BOSTON (Reuters) - An elite New Hampshire prep school acknowledged on Monday that 13 former members of its staff engaged in sexual misconduct with students in incidents dating back decades, following an independent review by a Boston law firm.
The St. Paul’s School apologized and said that it had failed to adequately investigate allegations of sexual abuse by staff. The report follows the arrest last year of a former Episcopal priest, Howard White, who served as the school’s chaplain in the late 1960s and early 1970s on charges that he sexually assaulted a teenage student.
“The school failed to protect students from sexual abuse and sexual misconduct done to them by adults entrusted with their care,” wrote Rector Michael Hirschfeld and Board of Trustees President Archibald Cox in an open letter to school families.
“We offer our most sincere apology to survivors for the wrongs that were done to them at St. Paul’s School and also for the failure to pursue investigations of allegations when they were initially made.”
The 73-page report details claims of sex abuse against 13 former faculty members that occurred from the late 1940s through the 1980s, based on interviews with alleged victims and witnesses, whose statements St. Paul’s said substantiated the claims.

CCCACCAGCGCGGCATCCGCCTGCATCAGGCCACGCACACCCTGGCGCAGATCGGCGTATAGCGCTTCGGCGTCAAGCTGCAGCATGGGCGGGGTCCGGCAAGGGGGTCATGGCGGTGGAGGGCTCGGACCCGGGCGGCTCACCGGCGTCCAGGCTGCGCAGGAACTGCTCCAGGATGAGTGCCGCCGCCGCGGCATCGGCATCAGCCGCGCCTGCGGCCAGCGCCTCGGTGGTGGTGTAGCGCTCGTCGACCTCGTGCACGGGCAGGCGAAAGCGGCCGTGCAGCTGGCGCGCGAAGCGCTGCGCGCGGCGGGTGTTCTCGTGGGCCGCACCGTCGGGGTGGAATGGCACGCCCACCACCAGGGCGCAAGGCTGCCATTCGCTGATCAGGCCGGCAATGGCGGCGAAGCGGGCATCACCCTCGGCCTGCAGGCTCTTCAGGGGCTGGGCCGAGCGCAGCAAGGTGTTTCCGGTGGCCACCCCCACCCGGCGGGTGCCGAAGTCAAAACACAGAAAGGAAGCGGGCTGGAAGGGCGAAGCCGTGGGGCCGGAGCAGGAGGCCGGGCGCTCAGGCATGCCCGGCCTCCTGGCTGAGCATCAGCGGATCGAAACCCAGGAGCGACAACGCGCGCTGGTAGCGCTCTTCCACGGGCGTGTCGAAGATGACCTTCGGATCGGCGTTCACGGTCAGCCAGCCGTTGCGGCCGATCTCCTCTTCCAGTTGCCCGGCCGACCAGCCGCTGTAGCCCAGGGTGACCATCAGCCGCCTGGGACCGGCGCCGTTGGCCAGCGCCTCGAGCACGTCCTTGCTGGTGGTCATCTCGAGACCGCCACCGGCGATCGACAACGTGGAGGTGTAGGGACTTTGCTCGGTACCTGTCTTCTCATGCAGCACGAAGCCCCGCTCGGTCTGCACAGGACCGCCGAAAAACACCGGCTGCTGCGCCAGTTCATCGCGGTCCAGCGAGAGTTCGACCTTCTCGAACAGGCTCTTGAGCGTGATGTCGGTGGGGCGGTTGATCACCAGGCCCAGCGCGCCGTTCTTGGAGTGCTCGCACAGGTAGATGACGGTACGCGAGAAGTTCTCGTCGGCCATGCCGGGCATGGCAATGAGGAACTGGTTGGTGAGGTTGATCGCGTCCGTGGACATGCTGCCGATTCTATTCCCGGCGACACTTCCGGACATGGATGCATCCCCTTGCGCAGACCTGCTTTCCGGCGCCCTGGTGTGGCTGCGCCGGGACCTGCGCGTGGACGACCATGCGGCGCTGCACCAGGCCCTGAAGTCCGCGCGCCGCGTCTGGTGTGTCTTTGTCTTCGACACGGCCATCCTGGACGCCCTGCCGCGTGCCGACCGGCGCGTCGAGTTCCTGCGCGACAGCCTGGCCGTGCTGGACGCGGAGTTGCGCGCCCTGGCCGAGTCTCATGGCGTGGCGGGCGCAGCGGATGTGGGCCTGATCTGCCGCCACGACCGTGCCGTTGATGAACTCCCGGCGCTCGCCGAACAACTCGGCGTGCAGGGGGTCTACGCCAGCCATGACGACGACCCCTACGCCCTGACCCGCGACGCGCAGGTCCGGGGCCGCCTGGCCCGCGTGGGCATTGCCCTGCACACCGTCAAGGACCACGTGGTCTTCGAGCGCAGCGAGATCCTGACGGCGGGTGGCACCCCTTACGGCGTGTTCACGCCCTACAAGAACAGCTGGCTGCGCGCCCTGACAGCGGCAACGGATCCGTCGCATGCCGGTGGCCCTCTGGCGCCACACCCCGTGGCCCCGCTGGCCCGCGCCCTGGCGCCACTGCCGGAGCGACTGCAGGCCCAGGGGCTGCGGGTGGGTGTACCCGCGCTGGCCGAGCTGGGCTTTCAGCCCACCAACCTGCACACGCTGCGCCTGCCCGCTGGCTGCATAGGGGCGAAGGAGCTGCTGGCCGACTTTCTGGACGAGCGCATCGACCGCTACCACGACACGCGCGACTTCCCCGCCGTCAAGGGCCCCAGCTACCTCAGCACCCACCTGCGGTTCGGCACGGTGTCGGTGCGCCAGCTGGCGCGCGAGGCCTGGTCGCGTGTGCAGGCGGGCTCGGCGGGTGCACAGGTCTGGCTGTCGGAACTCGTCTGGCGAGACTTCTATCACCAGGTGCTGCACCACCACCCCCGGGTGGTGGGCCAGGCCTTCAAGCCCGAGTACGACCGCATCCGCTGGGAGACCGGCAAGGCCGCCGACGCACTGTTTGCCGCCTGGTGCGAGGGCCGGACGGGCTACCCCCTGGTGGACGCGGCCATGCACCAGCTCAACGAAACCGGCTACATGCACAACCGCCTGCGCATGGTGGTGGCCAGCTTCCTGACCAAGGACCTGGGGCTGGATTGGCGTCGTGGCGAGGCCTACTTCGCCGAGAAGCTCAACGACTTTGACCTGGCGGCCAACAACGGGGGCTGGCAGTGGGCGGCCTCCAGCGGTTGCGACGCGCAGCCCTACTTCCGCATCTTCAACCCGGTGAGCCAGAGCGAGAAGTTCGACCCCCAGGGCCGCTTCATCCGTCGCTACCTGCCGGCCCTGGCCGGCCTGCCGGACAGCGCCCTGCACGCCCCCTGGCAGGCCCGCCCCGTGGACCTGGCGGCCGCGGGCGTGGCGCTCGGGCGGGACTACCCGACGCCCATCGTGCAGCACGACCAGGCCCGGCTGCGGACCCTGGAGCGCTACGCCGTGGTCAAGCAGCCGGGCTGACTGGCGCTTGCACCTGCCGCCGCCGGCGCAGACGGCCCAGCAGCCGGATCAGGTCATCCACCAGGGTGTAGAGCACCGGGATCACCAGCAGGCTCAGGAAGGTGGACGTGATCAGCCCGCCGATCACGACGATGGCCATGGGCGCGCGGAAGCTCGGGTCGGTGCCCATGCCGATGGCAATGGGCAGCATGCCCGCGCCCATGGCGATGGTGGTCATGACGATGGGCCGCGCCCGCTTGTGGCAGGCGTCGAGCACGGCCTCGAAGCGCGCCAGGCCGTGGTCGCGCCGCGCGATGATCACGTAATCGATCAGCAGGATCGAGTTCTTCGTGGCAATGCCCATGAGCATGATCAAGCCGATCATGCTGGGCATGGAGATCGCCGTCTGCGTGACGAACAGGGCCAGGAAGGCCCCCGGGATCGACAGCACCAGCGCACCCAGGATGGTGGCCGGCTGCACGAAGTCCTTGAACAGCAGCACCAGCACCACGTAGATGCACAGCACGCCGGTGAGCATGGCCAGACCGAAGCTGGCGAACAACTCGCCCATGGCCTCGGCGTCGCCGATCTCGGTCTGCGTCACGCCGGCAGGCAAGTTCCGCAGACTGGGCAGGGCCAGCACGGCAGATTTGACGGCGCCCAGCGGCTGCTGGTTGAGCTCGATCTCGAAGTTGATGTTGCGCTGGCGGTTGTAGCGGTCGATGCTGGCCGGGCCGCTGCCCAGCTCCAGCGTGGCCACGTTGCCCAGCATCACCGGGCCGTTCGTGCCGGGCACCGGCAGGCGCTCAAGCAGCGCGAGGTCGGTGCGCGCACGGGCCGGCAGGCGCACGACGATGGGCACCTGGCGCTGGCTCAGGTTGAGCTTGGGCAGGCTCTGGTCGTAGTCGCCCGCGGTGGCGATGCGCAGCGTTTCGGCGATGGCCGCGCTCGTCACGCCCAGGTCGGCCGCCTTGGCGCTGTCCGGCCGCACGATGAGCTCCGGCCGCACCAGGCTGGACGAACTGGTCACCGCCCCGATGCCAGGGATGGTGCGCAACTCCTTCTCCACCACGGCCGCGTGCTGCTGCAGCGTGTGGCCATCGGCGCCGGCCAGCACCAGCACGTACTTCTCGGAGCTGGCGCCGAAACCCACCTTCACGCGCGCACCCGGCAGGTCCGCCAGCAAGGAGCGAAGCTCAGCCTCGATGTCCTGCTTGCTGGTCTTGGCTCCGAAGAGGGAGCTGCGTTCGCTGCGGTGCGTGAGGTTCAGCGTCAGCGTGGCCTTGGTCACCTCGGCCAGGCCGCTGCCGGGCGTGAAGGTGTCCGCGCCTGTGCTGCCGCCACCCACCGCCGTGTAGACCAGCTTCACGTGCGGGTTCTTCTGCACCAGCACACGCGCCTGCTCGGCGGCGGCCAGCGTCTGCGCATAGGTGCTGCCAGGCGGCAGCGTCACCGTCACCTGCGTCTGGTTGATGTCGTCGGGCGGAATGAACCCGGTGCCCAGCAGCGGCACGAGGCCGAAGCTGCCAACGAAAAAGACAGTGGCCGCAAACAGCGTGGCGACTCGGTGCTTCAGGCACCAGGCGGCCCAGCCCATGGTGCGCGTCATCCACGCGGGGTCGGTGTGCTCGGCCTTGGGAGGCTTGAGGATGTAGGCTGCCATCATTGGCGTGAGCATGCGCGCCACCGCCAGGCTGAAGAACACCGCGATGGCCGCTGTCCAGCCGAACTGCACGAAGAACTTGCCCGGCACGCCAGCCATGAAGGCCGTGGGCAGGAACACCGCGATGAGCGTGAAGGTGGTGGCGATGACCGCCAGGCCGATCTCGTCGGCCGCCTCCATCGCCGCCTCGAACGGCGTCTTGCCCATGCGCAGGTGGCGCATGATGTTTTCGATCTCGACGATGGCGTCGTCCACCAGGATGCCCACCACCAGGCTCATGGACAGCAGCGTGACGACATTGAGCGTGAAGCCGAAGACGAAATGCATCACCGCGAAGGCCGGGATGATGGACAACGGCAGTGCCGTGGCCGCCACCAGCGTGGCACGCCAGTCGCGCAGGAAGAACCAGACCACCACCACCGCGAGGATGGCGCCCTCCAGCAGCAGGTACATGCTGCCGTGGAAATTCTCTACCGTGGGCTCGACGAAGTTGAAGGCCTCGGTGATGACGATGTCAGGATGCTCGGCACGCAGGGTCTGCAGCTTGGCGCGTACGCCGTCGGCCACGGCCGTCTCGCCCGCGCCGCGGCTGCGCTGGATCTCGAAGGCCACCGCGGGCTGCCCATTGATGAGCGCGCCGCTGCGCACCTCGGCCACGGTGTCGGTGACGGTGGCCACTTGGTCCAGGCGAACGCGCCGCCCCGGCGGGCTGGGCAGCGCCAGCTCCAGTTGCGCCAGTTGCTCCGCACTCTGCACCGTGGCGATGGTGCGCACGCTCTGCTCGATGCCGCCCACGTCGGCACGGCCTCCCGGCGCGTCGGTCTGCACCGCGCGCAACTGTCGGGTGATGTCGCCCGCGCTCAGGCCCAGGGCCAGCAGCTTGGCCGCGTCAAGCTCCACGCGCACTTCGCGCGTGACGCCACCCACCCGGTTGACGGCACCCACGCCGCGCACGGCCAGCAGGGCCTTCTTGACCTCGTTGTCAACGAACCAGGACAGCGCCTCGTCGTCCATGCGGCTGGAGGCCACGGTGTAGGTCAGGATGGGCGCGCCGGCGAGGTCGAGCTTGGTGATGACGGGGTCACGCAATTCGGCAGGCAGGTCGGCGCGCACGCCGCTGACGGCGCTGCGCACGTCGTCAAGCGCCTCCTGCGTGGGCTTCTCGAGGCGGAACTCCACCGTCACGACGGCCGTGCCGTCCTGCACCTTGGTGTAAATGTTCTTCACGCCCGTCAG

St. Paul’s is not the only boarding school grappling with past sexual abuse of students by staff and faculty. Choate Rosemary Hall in Connecticut last month said that 12 of its former teachers had abused students, and St. George’s School in Rhode Island last year disclosed similar abuse in the 1970s and 80s.
Indeed, the former St. Paul’s chaplain whose arrest led to Monday’s report went on to work at St. George’s after leaving St. Paul’s. He pled guilty in Boston to charges of sex abuse and was sentenced to 18 months in prison.
The investigation by law firm Casner & Edwards was unable to substantiate claims against another 21 current and former faculty and staff.
St. Paul’s currently has some 530 students and 110 full-time staff on its Concord, New Hampshire, campus.
The scandal is the latest blow to the 161-year-old school’s reputation. In 2015, a former student was found guilty of having sex with an underage student in a case that cast a harsh light on the school’s culture.
Reporting by Scott Malone; Editing by Cynthia Osterman